5 tips for mixing your own cannabis fertilizer

By creating cannabis fertilizers from scratch, commercial growers can reduce operating costs and enjoy the flexibility to customize their own nutrient recipes.

But growers switching from buying bottled hydroponic nutrients to mixing their own fertilizer should be aware of factors that could strongly influence the success of their feeding program.

Errors in the fertilizer mixing room could quickly translate into costly plant problems once these oversights show up in the crop.

Growers looking to ditch their ready-to-use cannabis fertilizers for internal nutrient programs should keep the following five tips in mind to maximize their chances of success:

start clean

Growers using raw water with high levels of unwanted minerals will need to treat their water before mixing it with fertilizer and sending it to the crop. High levels of bicarbonates, chlorides and sodium are among the most common reasons growers turn to reverse osmosis (RO) to purify their raw water.

In recirculating systems, these can build up to problematic levels, so the RO process removes all minerals from the water, providing the grower with a blank canvas from which to create their nutrient recipe.

But if the raw water does not contain alarming levels of certain minerals and the producer uses a discharge system, RO treatment may not be necessary. Many of the same minerals removed during the reverse osmosis process are then reintroduced through fertilizer.

If your raw water falls within these acceptable ranges, you may be able to avoid the expense of a reverse osmosis system:

  • pH: 5-8
  • Alkalinity: 3
  • EC:
  • Calcium:
  • Magnesium:
  • Sulfate/Sulfur:
  • Iron:
  • Manganese: <.50>
  • Boron: <.50>
  • Sodium:
  • Chloride:
  • Fluoride:
  • Heavy metals: not detectable

Use greenhouse grade minerals

Minerals that have not been sufficiently refined can contain high levels of heavy metals, which are undesirable in cannabis. As accumulator crops, cannabis and hemp will absorb and store heavy metals present in the soil or fertilizers.

Most regulatory programs requiring product testing have strict thresholds for acceptable levels of heavy metals in the final analysis of dried flower and extract products. A failed test can mean an unsaleable crop.

Cheap fertilizer ingredients can be insoluble or contain unwanted impurities that can put your crop at risk. Use only greenhouse-grade or technical-grade mineral fertilizers to avoid problems when it comes time to sell your crop.

Avoid excess phosphorus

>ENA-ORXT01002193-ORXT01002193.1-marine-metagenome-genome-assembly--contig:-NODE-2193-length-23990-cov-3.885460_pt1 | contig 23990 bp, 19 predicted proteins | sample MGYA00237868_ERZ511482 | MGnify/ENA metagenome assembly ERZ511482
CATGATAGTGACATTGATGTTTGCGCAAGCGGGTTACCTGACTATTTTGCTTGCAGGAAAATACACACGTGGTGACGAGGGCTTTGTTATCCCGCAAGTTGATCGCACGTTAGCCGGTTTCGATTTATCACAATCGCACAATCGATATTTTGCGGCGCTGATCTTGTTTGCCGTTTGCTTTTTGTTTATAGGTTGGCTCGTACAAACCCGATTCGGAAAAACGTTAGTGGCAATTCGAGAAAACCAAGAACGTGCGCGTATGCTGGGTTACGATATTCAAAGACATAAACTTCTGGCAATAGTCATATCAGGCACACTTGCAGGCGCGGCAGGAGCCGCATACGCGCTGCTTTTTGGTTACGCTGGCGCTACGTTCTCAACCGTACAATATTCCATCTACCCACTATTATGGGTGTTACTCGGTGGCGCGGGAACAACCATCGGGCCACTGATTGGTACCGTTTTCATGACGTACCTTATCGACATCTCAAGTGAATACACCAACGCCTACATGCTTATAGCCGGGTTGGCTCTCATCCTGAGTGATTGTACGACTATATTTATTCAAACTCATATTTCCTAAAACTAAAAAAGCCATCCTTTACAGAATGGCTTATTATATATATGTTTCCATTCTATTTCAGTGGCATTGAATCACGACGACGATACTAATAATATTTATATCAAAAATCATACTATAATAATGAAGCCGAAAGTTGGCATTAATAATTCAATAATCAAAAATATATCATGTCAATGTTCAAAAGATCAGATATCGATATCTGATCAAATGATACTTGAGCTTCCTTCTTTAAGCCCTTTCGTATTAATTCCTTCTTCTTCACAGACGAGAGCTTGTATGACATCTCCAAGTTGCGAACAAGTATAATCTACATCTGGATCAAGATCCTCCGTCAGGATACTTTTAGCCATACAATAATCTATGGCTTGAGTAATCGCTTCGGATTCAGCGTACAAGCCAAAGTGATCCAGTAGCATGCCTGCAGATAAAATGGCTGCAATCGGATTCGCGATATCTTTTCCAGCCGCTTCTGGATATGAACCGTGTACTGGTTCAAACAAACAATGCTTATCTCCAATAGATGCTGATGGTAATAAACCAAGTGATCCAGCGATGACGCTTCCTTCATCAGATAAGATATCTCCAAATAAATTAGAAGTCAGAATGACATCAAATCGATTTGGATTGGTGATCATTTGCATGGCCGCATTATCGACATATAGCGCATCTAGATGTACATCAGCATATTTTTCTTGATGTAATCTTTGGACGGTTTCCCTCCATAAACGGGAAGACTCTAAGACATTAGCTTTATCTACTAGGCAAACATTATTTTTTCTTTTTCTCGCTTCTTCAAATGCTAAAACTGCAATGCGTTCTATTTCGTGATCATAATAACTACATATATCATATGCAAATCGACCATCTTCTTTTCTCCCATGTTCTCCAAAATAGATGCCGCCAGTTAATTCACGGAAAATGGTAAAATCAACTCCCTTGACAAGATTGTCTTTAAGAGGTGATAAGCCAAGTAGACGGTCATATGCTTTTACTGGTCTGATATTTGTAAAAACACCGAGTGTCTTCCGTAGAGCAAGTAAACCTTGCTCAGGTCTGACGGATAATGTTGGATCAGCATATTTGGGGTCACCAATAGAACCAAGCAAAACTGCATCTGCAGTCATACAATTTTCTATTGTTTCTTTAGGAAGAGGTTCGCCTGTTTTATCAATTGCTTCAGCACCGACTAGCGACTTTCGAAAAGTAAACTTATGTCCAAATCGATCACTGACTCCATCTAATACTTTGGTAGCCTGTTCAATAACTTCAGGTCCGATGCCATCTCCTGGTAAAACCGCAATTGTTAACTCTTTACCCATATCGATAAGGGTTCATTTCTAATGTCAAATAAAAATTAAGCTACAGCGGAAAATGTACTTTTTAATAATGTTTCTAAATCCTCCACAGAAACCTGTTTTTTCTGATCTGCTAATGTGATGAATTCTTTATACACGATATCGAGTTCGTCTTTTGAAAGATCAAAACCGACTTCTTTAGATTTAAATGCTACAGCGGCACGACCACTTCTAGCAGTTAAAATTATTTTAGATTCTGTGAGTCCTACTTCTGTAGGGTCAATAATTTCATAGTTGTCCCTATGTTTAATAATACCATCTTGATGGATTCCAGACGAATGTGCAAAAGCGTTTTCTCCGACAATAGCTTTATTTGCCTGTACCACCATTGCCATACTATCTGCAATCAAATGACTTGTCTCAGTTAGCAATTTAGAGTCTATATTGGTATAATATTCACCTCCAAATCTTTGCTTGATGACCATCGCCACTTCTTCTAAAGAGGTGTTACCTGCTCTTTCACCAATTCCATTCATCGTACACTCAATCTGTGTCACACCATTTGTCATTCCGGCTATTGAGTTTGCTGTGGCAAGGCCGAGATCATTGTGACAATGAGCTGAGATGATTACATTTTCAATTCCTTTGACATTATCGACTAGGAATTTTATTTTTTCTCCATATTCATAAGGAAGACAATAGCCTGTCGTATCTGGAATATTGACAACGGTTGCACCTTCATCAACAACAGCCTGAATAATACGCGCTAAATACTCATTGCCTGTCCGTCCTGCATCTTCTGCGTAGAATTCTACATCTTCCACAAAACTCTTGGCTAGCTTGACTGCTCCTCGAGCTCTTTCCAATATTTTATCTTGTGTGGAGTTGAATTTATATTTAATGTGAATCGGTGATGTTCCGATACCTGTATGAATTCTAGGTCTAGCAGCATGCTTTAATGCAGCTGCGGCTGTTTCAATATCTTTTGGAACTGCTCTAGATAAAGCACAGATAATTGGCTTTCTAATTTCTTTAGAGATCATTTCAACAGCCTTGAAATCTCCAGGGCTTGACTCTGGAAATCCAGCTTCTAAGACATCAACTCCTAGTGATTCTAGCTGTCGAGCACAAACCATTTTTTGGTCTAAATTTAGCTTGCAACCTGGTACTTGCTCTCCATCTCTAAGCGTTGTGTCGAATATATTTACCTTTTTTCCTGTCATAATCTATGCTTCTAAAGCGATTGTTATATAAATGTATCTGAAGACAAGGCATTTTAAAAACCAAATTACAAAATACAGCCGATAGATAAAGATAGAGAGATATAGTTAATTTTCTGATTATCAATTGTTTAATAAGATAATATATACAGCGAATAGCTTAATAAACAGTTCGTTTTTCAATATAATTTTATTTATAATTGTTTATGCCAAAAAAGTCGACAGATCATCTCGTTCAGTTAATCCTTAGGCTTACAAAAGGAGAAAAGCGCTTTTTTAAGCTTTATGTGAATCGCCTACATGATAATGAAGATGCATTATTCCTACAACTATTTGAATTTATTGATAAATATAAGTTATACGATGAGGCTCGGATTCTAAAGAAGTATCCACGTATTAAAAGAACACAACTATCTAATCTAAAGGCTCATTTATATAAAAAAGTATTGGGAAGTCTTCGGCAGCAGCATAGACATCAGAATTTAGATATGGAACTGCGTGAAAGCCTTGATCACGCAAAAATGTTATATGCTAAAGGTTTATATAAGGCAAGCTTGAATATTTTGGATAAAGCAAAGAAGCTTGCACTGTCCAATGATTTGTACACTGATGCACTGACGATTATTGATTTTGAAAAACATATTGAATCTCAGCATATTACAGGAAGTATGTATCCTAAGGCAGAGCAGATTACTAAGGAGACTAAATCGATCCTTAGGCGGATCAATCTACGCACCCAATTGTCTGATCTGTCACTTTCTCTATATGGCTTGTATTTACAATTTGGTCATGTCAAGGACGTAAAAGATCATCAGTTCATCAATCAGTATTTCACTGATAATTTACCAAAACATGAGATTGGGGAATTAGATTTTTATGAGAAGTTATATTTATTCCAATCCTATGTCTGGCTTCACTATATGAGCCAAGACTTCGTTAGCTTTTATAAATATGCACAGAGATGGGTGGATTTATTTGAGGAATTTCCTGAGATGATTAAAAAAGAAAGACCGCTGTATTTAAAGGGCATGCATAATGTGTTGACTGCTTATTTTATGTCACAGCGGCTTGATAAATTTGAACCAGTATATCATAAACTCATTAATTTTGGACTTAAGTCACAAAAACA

A popular myth among cannabis growers is that growing requires high levels of phosphorus to start the flowering process and guarantee huge buds. It is simply not true.

While mineral ratios vary between vegetative growth and flowering, required phosphorus levels do not fluctuate greatly. Researchers who have looked into this topic agree that both cannabis and hemp will not benefit from more than 50ppm of phosphorus during flowering, with around 30ppm being optimal.

Higher phosphorus levels in your cannabis fertilizers probably won’t result in larger flowers, but it could cause micronutrient compatibility issues. In addition, the phosphorus that the plant does not store or consume goes straight down the drain, along with the grower’s money.

Algal blooms in lakes and streams are caused by excess phosphorus in runoff, which is another reason to tighten the cannabis industry’s love affair with phosphorus. .

Be careful with additives

Although there are only 17 essential nutrients for plant growth, there are just as many (or probably more) fertilizer additives on the market that claim to improve the health and productivity of cannabis crops.

Fulvic acid, humic acid, silica, organic supplements, biostimulants, resin boosters and carbo-loading fertilizers are just a few of the more popular products that can be added to a diet. homemade fertilizer. There is a growing body of research to confirm the effectiveness of these products, but much is still anecdotal.

Be aware of compatibility issues; at concentrated levels, some supplements could bind other elements and render them unavailable to the plant. Organic-based supplements could lead to the growth of biofilms inside irrigation lines and drip stakes. Both scenarios will cause headaches for growers on a commercial scale, so it’s best to test these products and their compatibility in an R&D setting before moving to the full greenhouse.

Monitor nutrient uptake using plant sap, not leaf tissue analysis

One of the most important benefits of mixing your own fertilizer is the ability to adjust individual elements as the grower deems necessary. The increase or decrease in a mineral should be based on the results of a plant sap analysis.

Plant sap is the mineral-rich fluid that flows through the xylem and phloem of the plant. By extracting and analyzing this sap in real time, growers can make fertilizer adjustments before a nutrient imbalance causes economic damage to their crops.

Plant sap analysis is more accurate than leaf tissue analysis; the former allows the grower to see what is happening today, while the latter shows what happened inside the plant weeks ago. Combining plant sap analysis with an in-house fertilization program is the best way to ensure a targeted and effective crop nutrition program.

Growers looking to reduce production costs and improve the accuracy of their feeding program are increasingly turning to homemade fertilizer recipes to grow their business. As long as the raw water is good, the fertilizer supplies are clean, and a nutrient monitoring program is in place, custom cannabis fertilizers can truly become a recipe for success for a grow business.


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